Current scientific data are insufficient to determine whether administration of small, incremental doses of intravenous sedative/analgesic drugs is preferable to a single bolus dose based on patient size, weight, or age. There are, however, studies that have shown good sedation results under a continuous (target-controlled) infusion of agents.18 It is generally agreed, however, that incremental drug administration improves patient comfort and decreases risks for both moderate and deep sedation.9,18 Intravenous sedative/analgesic drugs should be given in small, incremental doses that are titrated to the desired endpoints of analgesia and sedation, and sufficient time must elapse between doses to allow the effect of each dose to be assessed before subsequent drug administration.17,19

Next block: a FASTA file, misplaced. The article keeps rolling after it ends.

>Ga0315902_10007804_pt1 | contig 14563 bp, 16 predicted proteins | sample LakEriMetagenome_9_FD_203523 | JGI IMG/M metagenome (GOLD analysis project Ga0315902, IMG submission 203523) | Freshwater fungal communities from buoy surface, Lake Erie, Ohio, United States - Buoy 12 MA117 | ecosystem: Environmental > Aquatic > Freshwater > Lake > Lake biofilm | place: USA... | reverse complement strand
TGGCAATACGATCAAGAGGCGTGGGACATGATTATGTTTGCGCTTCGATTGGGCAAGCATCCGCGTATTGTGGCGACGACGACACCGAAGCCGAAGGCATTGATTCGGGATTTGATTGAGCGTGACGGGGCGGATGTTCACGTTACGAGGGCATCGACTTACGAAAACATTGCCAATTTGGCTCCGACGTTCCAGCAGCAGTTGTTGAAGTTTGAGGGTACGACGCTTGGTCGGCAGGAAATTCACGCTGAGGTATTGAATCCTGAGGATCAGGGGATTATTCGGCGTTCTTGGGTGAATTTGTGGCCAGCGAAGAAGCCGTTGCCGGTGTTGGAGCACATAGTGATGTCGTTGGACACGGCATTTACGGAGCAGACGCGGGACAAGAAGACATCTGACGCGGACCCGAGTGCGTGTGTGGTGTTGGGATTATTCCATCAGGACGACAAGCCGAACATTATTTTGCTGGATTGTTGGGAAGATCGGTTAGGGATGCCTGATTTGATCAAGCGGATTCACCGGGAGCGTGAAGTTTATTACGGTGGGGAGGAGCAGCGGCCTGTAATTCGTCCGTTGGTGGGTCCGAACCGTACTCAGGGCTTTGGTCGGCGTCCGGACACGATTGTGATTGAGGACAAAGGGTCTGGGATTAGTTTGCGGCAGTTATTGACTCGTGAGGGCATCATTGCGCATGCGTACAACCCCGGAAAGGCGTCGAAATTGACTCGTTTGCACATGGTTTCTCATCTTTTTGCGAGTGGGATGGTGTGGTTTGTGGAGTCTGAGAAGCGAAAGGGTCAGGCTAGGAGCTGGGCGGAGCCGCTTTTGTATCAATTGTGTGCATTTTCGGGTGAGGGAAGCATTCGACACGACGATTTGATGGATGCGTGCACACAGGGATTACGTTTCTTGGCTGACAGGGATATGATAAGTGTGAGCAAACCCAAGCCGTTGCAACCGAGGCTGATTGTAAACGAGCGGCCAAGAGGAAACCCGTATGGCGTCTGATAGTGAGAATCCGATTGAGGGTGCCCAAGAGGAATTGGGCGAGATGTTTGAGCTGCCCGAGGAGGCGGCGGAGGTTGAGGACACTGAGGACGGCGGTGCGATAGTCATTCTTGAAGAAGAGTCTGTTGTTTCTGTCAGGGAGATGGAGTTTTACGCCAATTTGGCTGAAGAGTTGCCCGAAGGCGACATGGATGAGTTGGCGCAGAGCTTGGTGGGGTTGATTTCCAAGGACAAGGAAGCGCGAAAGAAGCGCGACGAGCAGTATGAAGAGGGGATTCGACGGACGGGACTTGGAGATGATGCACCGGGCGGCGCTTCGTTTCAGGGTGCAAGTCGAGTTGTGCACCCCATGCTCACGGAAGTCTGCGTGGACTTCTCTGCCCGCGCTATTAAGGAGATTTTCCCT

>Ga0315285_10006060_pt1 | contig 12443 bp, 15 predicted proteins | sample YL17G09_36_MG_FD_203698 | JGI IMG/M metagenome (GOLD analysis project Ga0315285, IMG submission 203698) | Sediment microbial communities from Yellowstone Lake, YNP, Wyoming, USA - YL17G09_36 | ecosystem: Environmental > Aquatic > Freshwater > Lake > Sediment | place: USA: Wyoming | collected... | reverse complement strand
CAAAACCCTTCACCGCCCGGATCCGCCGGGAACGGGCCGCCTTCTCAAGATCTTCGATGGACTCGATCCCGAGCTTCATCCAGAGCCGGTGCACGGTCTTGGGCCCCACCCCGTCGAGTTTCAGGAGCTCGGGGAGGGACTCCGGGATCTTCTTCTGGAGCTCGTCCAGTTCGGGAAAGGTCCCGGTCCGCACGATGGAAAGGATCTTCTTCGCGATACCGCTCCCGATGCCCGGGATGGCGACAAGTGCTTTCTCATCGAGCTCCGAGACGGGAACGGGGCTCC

There are several anesthetic induction agents that can be used safely for sedation and analgesia (propofol, methohexital, and ketamine). Literature suggests that when administered by nonanesthesiologists, propofol and ketamine can provide satisfactory moderate sedation (in the emergency department), while methohexital can provide satisfactory deep sedation.18,20 The literature, however, is insufficient to evaluate the efficacy of propofol or ketamine administered by nonanesthesiologists for deep sedation, or to unequivocally prove whether moderate or deep sedation with propofol is associated with a different incidence of adverse outcomes than similar levels of sedation with midazolam.